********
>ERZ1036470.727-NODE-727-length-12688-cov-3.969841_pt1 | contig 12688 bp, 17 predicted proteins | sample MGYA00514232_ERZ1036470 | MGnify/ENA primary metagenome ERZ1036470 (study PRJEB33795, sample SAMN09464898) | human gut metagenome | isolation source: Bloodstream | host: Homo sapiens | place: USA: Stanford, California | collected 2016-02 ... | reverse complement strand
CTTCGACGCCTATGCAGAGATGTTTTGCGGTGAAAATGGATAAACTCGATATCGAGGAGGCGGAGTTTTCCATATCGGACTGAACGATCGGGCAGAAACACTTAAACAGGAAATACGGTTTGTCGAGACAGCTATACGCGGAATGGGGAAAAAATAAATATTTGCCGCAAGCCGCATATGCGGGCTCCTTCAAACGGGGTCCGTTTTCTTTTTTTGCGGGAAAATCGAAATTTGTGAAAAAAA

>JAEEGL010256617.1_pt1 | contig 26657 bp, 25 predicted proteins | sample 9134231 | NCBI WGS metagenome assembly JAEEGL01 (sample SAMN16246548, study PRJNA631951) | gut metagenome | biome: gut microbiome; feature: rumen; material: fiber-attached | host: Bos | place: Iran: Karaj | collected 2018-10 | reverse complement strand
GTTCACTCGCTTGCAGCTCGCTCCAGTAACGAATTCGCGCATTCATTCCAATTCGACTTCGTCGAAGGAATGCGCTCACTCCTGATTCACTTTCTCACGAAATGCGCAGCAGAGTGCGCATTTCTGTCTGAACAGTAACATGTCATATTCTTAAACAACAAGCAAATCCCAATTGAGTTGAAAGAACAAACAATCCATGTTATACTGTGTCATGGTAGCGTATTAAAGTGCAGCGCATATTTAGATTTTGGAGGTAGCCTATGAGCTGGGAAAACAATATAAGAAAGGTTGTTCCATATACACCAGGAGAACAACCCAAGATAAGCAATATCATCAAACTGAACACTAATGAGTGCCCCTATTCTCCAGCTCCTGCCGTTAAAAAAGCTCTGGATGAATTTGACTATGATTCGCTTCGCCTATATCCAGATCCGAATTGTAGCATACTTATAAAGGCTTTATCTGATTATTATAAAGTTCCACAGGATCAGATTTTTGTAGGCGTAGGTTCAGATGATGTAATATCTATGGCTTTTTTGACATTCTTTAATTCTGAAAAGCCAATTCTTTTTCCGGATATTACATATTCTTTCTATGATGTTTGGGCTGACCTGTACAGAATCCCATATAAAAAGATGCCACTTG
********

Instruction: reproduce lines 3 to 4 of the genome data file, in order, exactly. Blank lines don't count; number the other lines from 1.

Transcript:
>JAEEGL010256617.1_pt1 | contig 26657 bp, 25 predicted proteins | sample 9134231 | NCBI WGS metagenome assembly JAEEGL01 (sample SAMN16246548, study PRJNA631951) | gut metagenome | biome: gut microbiome; feature: rumen; material: fiber-attached | host: Bos | place: Iran: Karaj | collected 2018-10 | reverse complement strand
GTTCACTCGCTTGCAGCTCGCTCCAGTAACGAATTCGCGCATTCATTCCAATTCGACTTCGTCGAAGGAATGCGCTCACTCCTGATTCACTTTCTCACGAAATGCGCAGCAGAGTGCGCATTTCTGTCTGAACAGTAACATGTCATATTCTTAAACAACAAGCAAATCCCAATTGAGTTGAAAGAACAAACAATCCATGTTATACTGTGTCATGGTAGCGTATTAAAGTGCAGCGCATATTTAGATTTTGGAGGTAGCCTATGAGCTGGGAAAACAATATAAGAAAGGTTGTTCCATATACACCAGGAGAACAACCCAAGATAAGCAATATCATCAAACTGAACACTAATGAGTGCCCCTATTCTCCAGCTCCTGCCGTTAAAAAAGCTCTGGATGAATTTGACTATGATTCGCTTCGCCTATATCCAGATCCGAATTGTAGCATACTTATAAAGGCTTTATCTGATTATTATAAAGTTCCACAGGATCAGATTTTTGTAGGCGTAGGTTCAGATGATGTAATATCTATGGCTTTTTTGACATTCTTTAATTCTGAAAAGCCAATTCTTTTTCCGGATATTACATATTCTTTCTATGATGTTTGGGCTGACCTGTACAGAATCCCATATAAAAAGATGCCACTTG